Being hacked, scammed, or losing information happens more often than you think. Between January and March 2023 Cert NZ responded to almost 2,000 reports of cyber incidents from both individuals and business.
When you’ve had an issue online, it can be hard to know what to do next. Where do I go, what do I do? Here are some steps to follow after a cyber issue.
If someone has got hold of your information or accessed your systems, it’s important you stop them from getting anything further. Start by resetting your passwords and/or changing your pin numbers.
If you suspect your ID credentials (such as a driver license) or statements have been stolen, let the issuing organisation know and call the bank to cancel or block any affected cards. The most common identity misuses reported to IDCARE are the creation of new accounts (such as credit card or transaction accounts) or gaining access to existing bank accounts.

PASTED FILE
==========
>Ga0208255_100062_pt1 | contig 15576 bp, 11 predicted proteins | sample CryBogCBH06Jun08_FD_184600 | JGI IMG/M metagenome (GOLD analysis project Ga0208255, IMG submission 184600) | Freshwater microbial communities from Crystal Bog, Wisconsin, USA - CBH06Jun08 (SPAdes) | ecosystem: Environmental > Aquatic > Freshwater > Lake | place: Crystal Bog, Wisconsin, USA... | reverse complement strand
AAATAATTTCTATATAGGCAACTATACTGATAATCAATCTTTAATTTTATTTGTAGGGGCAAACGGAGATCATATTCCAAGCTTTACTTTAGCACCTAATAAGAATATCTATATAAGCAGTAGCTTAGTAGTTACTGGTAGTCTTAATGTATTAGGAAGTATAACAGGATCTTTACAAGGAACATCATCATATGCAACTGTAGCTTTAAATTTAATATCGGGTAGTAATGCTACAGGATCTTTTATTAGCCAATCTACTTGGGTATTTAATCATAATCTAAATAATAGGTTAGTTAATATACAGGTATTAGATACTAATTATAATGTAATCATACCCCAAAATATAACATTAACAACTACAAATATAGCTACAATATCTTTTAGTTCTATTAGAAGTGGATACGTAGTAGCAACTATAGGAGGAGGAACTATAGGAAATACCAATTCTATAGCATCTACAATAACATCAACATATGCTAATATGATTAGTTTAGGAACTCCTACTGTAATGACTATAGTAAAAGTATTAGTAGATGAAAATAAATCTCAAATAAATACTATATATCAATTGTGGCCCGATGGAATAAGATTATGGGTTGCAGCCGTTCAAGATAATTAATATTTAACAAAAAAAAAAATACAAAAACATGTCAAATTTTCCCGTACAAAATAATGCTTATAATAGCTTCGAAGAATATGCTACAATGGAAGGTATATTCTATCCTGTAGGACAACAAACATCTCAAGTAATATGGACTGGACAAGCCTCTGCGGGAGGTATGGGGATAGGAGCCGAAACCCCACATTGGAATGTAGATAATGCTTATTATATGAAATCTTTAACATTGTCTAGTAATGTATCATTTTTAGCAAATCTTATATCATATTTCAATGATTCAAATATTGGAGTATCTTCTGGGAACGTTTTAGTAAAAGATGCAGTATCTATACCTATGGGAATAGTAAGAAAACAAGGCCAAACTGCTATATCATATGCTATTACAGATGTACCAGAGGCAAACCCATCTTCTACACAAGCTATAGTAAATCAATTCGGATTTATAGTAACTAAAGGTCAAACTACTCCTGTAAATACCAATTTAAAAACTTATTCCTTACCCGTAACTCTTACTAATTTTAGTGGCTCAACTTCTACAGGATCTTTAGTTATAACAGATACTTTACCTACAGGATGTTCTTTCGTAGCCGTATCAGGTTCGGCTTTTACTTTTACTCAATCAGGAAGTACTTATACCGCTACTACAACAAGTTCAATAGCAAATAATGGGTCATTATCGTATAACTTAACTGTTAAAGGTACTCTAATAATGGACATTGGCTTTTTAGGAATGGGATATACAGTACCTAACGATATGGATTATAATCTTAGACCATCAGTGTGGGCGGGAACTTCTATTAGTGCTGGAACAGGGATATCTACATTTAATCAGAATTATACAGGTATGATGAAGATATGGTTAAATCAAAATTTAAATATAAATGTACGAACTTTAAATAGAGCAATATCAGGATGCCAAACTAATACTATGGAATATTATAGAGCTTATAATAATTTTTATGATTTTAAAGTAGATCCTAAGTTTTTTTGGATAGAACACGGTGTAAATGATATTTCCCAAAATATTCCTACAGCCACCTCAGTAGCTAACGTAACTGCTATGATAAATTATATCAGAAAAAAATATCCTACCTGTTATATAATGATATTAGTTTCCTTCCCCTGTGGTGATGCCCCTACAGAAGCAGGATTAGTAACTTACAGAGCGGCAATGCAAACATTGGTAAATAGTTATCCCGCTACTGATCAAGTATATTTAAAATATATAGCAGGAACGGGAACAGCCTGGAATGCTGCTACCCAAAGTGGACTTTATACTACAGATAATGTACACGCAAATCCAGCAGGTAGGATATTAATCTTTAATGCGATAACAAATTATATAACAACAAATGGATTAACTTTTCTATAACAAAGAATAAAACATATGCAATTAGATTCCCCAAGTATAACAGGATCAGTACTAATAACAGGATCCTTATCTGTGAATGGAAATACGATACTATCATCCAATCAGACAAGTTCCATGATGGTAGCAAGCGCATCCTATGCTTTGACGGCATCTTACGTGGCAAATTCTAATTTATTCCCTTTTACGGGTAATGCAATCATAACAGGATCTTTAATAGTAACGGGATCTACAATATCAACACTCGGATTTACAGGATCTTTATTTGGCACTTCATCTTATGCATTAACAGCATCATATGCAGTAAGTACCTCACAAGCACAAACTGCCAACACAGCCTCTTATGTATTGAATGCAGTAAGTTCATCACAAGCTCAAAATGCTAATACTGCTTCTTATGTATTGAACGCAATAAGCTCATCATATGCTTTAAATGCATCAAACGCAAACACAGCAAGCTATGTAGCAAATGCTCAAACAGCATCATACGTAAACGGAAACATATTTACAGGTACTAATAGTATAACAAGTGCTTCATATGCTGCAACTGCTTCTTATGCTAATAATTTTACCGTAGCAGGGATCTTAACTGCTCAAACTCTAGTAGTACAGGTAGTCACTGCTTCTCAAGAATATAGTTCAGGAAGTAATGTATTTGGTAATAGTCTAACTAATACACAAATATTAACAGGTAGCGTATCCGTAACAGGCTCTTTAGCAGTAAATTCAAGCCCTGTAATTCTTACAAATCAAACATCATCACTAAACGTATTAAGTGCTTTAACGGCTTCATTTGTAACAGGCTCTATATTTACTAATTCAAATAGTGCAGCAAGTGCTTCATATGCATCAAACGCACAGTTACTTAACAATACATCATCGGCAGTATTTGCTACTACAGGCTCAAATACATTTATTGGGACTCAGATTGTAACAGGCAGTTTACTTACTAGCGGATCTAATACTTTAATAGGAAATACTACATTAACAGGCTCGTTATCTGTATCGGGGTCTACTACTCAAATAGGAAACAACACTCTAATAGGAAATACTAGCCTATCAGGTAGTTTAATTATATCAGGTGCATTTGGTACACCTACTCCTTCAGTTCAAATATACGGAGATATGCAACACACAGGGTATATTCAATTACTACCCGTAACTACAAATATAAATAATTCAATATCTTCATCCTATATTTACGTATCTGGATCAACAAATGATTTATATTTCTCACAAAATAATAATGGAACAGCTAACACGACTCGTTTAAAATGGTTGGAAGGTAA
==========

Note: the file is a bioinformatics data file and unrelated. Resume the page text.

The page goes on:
Understanding what they’ve been able to access or what’s been lost will help with the recovery process. Monitor your accounts for any suspicious activity such as any changes to your settings e.g., email forwarding rules or unauthorised transactions. Note the date and time of any changes if you can. These sites can be useful to check for unauthorized credit requests, or if your email or phone has been in a data breach:
If you believe you are, or have been, the victim of fraud report it to the Police at 105.police.govt.nz, or call 105.
If there has been a privacy breach it is compulsory to report this under the Privacy Act 2020 if it may cause serious harm or is likely to do so. The privacy commission has an online tool to help you assess and report privacy breaches.